9 May 2008
A realignment of political forces appears to be underway in East Timor, with the signing of an agreement for a strategic alliance for future elections between the largest party in parliament, the Revolutionary Front of Independent East Timor (Fretilin), and the Timorese Social Democratic Association (ASDT) the second largest party in the coalition of non-Fretilin parties that has held government since the July 2007 parliamentary elections.
While the ASDT will remain in the current government of Prime Minister Xanana Gusmao, both parties are calling for these elections to be brought forward to early 2009. This was apparently agreed to by President Jose Ramos Horta at a February 7 all-party meeting.
A joint Fretilin-ASDT platform, released on May 7, emphasised the common heritage between the two parties in East Timor’s long struggle for independence.
The platform described ASDT leader Francisco Xavier do Amaral as the “proclaimer of independence” (having made the November 1975 declaration of independence from Portugal that was quickly followed by Indonesia’s Australian-backed invasion and occupation) and Fretilin leader Francisco Guterres Lu’olo as the “restorer of independence” (as in his position as president of the national parliament, he officially restored the independence proclamation in May 2002).
The intervening quarter-century of Indonesian occupation saw the death of 300,000 Timorese (a third of the population) and the 1991 Timor Gap Treaty between Indonesia and Australia that granted the latter a disproportionate share of the oil and gas reserves in the Timor Sea.
Since the re-establishment of formal independence, Australia has used its position of power over the impoverished half-island to enforce an agreement, in violation of what East Timor is entitled to under international law, that grants Australia control over the majority of gas and oil reserves in the Timor Sea.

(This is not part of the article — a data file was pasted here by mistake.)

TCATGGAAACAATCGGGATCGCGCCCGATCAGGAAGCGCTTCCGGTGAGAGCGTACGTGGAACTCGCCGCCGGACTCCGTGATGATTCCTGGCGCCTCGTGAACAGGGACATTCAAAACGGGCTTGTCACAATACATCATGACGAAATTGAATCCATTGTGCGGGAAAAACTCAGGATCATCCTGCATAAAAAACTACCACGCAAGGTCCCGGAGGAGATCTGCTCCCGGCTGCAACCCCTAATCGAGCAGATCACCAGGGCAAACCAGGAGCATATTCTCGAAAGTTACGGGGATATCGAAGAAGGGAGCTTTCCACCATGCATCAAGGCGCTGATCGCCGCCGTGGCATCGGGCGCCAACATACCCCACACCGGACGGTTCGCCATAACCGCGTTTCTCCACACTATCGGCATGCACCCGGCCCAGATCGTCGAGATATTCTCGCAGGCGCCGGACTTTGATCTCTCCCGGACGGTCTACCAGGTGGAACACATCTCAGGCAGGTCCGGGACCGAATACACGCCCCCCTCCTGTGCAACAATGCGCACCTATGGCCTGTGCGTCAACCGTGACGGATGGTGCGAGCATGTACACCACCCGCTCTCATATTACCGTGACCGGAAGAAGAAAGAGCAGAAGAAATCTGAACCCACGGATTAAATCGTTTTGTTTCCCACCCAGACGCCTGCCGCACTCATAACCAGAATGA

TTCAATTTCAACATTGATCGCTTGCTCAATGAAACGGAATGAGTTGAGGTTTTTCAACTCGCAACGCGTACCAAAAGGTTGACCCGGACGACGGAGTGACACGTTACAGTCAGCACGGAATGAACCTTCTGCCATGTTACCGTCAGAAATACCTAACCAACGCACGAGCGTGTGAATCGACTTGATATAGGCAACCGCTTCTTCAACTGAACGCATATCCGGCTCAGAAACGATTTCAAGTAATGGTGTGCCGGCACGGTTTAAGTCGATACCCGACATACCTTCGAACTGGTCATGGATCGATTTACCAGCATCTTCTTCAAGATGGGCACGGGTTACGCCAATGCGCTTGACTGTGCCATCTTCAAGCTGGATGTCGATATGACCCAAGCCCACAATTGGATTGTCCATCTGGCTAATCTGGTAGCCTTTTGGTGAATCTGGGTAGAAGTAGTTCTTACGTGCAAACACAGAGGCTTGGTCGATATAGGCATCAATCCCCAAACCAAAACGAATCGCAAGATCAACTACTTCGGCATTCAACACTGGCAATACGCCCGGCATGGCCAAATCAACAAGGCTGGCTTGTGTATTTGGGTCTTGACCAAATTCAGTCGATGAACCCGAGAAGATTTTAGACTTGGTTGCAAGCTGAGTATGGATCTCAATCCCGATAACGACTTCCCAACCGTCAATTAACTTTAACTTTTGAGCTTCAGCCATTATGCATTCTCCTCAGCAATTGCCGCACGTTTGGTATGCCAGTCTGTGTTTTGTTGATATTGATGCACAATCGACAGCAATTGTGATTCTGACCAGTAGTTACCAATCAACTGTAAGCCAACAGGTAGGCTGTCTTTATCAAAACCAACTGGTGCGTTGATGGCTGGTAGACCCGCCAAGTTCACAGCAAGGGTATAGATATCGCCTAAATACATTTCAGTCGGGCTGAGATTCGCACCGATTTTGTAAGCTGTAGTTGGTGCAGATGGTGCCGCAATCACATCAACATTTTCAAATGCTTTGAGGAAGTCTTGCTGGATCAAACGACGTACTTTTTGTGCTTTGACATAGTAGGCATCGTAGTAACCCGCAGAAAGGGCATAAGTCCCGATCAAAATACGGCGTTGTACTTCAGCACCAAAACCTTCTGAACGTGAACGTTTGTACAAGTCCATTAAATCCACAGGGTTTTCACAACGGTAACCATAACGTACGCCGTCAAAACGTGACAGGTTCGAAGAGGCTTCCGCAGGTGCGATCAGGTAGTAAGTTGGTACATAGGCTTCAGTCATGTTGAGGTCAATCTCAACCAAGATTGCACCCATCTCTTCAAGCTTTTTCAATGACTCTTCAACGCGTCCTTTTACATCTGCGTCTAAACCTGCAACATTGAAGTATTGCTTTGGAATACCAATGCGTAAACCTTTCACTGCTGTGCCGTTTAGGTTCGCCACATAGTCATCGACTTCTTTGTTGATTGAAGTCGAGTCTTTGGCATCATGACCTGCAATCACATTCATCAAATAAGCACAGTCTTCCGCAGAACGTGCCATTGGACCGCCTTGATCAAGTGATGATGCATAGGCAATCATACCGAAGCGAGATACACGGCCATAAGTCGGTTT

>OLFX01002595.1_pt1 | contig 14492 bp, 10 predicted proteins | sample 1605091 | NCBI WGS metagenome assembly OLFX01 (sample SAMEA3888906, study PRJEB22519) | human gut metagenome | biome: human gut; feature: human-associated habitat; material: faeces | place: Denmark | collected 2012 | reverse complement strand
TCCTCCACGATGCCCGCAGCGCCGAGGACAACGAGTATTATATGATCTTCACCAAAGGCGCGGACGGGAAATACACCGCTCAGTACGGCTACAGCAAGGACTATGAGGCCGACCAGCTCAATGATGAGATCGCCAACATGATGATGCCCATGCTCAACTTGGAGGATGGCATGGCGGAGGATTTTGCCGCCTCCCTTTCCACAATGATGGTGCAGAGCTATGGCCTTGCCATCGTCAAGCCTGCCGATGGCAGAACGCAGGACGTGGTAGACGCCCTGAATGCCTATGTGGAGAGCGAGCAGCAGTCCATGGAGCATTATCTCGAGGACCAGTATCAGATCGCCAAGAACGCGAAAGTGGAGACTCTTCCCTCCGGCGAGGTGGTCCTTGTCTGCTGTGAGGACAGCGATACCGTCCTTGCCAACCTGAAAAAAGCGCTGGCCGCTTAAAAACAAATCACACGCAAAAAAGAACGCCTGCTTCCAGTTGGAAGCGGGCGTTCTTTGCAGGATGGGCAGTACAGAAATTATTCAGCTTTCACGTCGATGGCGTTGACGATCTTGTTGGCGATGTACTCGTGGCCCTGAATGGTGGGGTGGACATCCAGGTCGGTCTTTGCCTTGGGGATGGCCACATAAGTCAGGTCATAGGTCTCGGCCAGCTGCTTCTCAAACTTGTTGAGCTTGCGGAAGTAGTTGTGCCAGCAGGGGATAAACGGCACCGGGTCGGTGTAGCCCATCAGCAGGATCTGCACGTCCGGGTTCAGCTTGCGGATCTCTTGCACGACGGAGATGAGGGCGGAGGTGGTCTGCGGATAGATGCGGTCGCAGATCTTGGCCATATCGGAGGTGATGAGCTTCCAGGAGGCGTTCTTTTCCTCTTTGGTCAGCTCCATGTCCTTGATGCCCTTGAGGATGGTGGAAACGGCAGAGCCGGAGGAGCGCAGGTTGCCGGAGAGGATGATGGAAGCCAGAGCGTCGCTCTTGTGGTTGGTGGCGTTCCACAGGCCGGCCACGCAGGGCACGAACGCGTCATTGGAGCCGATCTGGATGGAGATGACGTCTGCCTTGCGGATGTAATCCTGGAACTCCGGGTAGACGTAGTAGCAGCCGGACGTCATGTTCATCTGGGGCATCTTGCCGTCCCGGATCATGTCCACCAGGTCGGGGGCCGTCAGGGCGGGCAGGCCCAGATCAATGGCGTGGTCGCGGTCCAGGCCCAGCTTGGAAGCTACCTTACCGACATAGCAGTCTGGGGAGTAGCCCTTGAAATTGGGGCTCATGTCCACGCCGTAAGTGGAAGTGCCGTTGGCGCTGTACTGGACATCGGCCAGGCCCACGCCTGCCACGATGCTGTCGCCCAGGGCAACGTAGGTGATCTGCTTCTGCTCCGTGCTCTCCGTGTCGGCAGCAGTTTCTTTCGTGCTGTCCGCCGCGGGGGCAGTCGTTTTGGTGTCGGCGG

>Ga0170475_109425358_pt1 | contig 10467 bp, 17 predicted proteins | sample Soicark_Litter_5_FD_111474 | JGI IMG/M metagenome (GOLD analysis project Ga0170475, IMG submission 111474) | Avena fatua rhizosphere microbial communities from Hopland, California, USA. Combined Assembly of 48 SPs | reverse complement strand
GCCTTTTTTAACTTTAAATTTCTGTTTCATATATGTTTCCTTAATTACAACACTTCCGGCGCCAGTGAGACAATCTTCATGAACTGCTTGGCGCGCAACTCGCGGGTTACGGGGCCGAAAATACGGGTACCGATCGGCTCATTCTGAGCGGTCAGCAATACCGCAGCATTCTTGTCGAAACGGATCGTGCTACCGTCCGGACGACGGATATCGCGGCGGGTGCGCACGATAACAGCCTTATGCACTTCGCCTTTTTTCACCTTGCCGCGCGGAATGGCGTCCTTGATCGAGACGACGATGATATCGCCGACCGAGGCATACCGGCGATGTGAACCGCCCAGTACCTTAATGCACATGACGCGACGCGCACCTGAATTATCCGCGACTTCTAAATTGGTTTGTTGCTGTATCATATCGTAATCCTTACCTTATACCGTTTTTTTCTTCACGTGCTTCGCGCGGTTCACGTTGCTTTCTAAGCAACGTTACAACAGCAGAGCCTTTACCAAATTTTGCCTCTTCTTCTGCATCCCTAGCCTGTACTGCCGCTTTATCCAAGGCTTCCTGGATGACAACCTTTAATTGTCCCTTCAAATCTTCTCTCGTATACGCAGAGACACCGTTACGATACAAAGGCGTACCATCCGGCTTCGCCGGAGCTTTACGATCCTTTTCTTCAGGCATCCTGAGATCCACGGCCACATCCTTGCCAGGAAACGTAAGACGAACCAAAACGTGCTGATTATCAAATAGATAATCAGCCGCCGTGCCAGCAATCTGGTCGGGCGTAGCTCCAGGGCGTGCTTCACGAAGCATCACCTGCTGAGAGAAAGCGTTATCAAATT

According to a May 5 Fretilin media release, the agreement is a response to a situation whereby “despite the people of Timor Leste having been liberated from centuries of foreign domination, the people are once again living under a government full of nepotism, corruption, collusion and injustice, and we are witnessing the persecution of our patriots.
“The situation has once again dragged our people into living lives of fear of those in political power and of a loss of hope for the economic development of their nation.”
One of the joint platform’s demands is for the establishment of an “International Commission of Investigation” into the confused events on February 11 in which Ramos Horta was shot and seriously injured.
An article in the April 22 Australian reported that East Timor is awash with rumours about the shoot-out, including speculation that Major Alfedo Reinado, the Australian-trained military police officer who was killed in the attack, was “set up” and Australia was behind the incident in a bid to remove Ramos Horta. Reinado led a May 2006 mutiny that resulted in the overthrow of Fretilin Prime Minister Mari Alkatiri and the deployment of the Australian-dominated International Stabilisation Force (ISF).